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Wednesday, Aug 21, 2019

J-K interlocutor Dineshwar Sharma visits Pulwama, meets several delegations

Pulwama was the epicentre of unrest following the encounter killing of Hizbul Mujahideen’s poster boy Burhan Wani on July 8 last year.

india Updated: Nov 27, 2017 09:17 IST
Toufiq Rashid
Toufiq Rashid
Hindustan Times, Srinagar
The Centre's special representative for Kashmir, Dineshwar Sharma, during his visit in Jammu on November 25.
The Centre's special representative for Kashmir, Dineshwar Sharma, during his visit in Jammu on November 25.(HT Photo)

Centre’s special envoy on Kashmir Dineshwar Sharma on Sunday visited South Kashmir’s Pulwama area, the ground zero of the last year’s unrest in the state in which more than 100 civilians were killed.

The 61-year-old former Intelligence Bureau (IB) chief met cross sections of people, mostly youth in a bid to create a conducive atmosphere for sustained dialogue to end decades-old militancy in the state.

``Most of the people I met said they want peace,’’ he told HT on his way back from Pulwama.

Sharma met around 12 delegations, including an all-girl team, comprising youth and students from the area, a state government official said. He is likely to visit Anantnag on Monday to hold similar deliberations.

He was appointed special representative in October by Narendra Modi-led government at the Centre to carry forward a dialogue with all sections of the people in the restive Jammu and Kashmir.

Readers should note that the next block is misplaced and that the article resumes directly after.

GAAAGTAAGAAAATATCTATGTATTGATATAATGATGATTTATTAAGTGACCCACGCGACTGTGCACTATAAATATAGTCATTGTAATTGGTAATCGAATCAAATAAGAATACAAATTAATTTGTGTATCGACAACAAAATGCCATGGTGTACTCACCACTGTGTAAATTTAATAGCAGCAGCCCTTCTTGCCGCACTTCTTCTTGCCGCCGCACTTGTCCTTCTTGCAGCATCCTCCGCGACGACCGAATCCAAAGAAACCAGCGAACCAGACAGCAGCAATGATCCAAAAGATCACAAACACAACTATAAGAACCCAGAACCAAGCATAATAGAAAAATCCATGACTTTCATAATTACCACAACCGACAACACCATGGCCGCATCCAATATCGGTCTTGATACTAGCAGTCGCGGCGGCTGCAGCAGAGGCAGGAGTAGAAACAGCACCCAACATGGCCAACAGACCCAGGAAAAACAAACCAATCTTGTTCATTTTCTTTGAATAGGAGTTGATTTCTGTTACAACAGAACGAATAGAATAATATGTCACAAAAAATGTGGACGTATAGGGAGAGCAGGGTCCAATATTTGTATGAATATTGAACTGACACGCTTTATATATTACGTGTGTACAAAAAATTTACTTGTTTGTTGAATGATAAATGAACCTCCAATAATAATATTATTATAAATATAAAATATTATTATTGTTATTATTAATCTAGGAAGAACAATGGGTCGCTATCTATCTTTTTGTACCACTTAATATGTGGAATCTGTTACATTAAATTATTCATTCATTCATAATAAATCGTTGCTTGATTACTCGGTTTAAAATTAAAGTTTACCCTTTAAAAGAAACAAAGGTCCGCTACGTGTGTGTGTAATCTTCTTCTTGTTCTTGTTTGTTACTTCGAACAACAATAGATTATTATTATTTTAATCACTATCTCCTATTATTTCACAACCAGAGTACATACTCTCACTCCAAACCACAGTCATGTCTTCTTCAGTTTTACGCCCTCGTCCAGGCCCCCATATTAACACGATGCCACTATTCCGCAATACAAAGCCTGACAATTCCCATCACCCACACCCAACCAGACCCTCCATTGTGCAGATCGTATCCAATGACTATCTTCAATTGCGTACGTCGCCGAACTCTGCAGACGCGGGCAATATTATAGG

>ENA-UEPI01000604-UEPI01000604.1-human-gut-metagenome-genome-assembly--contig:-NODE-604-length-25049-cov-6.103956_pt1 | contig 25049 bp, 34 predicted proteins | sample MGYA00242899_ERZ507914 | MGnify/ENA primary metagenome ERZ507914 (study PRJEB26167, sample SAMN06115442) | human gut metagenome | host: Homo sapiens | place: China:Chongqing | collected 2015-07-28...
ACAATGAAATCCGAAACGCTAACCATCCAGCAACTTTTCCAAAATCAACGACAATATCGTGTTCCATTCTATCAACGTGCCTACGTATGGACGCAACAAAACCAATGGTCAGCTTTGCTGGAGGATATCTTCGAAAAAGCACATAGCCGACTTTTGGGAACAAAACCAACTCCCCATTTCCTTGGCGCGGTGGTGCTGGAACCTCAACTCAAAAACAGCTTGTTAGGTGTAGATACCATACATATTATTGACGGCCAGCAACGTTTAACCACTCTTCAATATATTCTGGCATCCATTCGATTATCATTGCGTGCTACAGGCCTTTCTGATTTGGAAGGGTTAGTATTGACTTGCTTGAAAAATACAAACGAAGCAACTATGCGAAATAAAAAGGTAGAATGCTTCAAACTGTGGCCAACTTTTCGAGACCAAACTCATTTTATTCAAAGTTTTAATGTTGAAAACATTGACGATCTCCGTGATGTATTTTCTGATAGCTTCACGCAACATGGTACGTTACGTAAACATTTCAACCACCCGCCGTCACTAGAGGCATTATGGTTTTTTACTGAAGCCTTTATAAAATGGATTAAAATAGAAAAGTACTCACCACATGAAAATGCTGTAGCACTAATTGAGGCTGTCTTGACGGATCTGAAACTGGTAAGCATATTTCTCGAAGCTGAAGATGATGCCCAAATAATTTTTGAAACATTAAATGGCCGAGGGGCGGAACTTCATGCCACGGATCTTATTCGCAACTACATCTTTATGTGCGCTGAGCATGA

Some of the youth delegations Sharma met, requested him for an early and impartial probe into the arrest of photojournalist Kamran Yousuf by NIA, the official said.

The delegations also highlighted that the national media, especially electronic media, was portraying Kashmir in bad light and urged him to ensure immediate end to this biased coverage.

Some of the groups also claimed excesses by the security forces.

Earlier, the Centre’s special envoy on Kashmir, visited Kashmiri Pandit camps in Jammu. He visited Jagti area, the largest township of the displaced Kashmiri Pandits and met people to understand their problems.

Around 60,000 Kashmiri Pandit families migrated in 1990 after the onset of militancy. Of these, 39,000 families based themselves in various camps in Jammu.

Sharma’s interactions with youths and students in Pulwama is considered as a high point of his visit to the Valley.

The visit to South Kashmir is crucial as the region’s four districts saw widespread protests after killing of a local militant commander Burhan Wani.

Wani was a native of Tral in South Kashmir.

Sharma had started his second visit on a high note after state chief minister Mehbooba Mufti announced the launch of the Centre’s amnesty for first-time “offenders of stone pelting” last week. The move could see police drop charges against an estimated 4,500 people, most of them youngsters.

While making the announcement, the chief minister said the step was taken following Sharma’s recommendations.

Mufti praised Sharma, saying he has started on a “positive note”.

“This confidence-building measure reaffirms the Central government’s commitment towards changing the narrative in J&K & creating a re-conciliatory atmosphere for sustained dialogue,” Mufti had then said in a tweet.

The initiative is a ray of hope for these young boys and their families, she had said, adding that it will “provide them an opportunity to rebuild their lives”.

During his maiden visit to the valley, most of the trade and tourism bodies and civil society groups had refused to meet Sharma.

(With inputs from PTI)

First Published: Nov 26, 2017 17:33 IST

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